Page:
Collocation mapping method

Figure 2. (a) TDXN; (b) threshold or binary map of TDXN maxima (black = 0, white = 1); (c) lineaments derived from (b); (d) collocation of results from TDXN, THDR, and NSTD, yellow when all three methods collocate, orange when any two methods collocate.

First we load the residual anomaly grid (Figure 1a) and calculate the vertical and horizontal derivatives (Figures 1b, 1c, and 1d). From these, we can generate several enhanced data sets, including the amplitude-stabilized total horizontal derivative, TDXN [2] shown in Figure 2. The full code to generate TDXN and the other enhanced data sets is included in the IPython Notebook.

As an example, the key operations required to load the data and calculate their vertical derivative, dz, are listed in the code block on the next page:

>>> import numpy as np

>>> from fatiando.gravmag import transform

>>> data = np.loadtxt(‘continued.txt’)

>>> d = data.ravel()

>>> zderiv = transform.derivz(x, y, d, data.shape)

>>> zderiv2D = np.reshape(zderiv, data.shape)

All the above operations use functions from NumPy, a Python library of mathematical functions, and Fatiando a Terra, a Python toolkit for geophysical modeling and inversion.[5]

The operations in the next block of code calculate the total horizontal derivative, TDX, and from this, the amplitude-stabilized total horizontal derivative, TDXN, shown in Figure 2a:

>>> tdx = np.sqrt(dx**2 + dy**2)

>>> tdxn = np.real(np.arctan(tdx/np.absolute(dz)))

Next we threshold TDXN using a scalar value to derive a binary map of TDXN maxima, which we further enhance in several ways using morphological image-filtering operations from the Python image-processing module, scikit-image.[6] For example, closing (a dilation followed by an erosion) removes the smaller dark spots using a disk-shaped structuring element. More details on these morphological operations are included in the IPython Notebook. Figure 2b shows the cleaned binary map.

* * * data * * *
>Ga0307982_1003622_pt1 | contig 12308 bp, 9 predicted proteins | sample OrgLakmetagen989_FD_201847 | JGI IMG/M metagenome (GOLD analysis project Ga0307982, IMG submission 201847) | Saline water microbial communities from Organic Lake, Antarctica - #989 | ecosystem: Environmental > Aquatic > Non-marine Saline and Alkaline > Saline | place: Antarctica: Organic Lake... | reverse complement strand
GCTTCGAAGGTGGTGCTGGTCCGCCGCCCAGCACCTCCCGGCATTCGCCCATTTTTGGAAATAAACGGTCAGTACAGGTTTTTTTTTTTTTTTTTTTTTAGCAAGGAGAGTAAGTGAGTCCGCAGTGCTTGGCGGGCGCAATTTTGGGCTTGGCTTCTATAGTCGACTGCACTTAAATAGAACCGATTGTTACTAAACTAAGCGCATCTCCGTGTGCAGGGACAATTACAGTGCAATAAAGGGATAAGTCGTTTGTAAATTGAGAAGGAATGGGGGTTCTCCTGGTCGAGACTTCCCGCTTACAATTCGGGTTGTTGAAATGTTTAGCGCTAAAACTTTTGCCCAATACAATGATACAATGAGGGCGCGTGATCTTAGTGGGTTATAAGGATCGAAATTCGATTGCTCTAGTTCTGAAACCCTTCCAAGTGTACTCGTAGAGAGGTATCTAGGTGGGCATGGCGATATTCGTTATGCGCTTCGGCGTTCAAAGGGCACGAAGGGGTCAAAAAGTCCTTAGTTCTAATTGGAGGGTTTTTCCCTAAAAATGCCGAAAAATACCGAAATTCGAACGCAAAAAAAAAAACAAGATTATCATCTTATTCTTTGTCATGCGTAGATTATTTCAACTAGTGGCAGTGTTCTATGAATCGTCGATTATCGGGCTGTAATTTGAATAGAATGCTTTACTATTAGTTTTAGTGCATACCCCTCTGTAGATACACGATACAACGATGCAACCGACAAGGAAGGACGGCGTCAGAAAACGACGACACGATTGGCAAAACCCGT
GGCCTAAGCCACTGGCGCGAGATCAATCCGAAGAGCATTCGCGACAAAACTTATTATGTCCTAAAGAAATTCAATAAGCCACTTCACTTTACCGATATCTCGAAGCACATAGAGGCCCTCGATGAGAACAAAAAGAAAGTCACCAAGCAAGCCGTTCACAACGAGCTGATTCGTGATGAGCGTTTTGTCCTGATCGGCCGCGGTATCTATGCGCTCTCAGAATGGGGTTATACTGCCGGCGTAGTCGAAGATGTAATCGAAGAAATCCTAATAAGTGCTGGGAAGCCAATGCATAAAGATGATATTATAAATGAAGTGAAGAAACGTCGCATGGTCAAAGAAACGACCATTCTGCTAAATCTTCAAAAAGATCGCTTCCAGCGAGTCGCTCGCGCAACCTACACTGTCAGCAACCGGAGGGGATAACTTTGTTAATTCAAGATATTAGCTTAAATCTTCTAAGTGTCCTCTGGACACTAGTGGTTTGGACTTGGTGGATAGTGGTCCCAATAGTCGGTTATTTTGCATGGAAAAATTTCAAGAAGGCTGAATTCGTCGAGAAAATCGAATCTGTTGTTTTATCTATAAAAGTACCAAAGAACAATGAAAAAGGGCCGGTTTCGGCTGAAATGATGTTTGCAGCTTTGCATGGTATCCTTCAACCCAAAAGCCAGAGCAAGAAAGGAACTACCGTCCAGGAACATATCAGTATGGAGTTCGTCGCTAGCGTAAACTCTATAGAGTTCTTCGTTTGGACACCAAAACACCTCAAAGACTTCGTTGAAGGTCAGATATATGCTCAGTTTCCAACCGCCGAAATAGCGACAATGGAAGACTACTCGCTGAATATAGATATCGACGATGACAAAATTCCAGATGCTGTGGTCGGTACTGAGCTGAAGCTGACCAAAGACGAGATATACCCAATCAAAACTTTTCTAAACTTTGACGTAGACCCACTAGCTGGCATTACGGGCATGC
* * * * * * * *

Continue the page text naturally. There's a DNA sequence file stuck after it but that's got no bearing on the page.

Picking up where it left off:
>>> from skimage.morphology import disk, closing

>>> binary_tdxn = color.rgb2gray(tdxn) > 0.75

>>> closed_tdxn = closing(binary_tdxn, disk(2))

In the next block of code, we extract lineaments, shown in Figure 2c, using skeletonization, dilate the skeleton so that the lineaments are three pixels wide, and finally sum up these TDXN-derived lineaments with those from two other enhancement methods: THDR, the total horizontal derivative of tilt angle[7], and NSTD, the normalized standard deviation.[8] I chose those three methods from the many available because their solutions are considered nonredundant.[9]

>>> from skimage.morphology import dilation

>>> from skimage.morphology import skeletonize

>>> skel_tdxn = skeletonize(closed_tdxn)

>>> dil_skel_tdxn = dilation(skel_tdxn, disk(2))

>>> collocation = (dil_skel_tdxn + dil_skel_thdr + dil_skel_nstd)

Figure 2d shows the resultant collocation (confidence) map with a mask applied so as to display contacts only where at least two methods collocate:

>>> finalmap = < 2, collocation)

>>> finalmap = finalmap.filled(0)


Figure 3 shows a 2.5D forward model along a profile from Niccoli (2000)[4], to which I added in panel (b) a collocation plot extracted along the same profile, yielding increased confidence in the location of geologic contacts in the model shown in panel (c).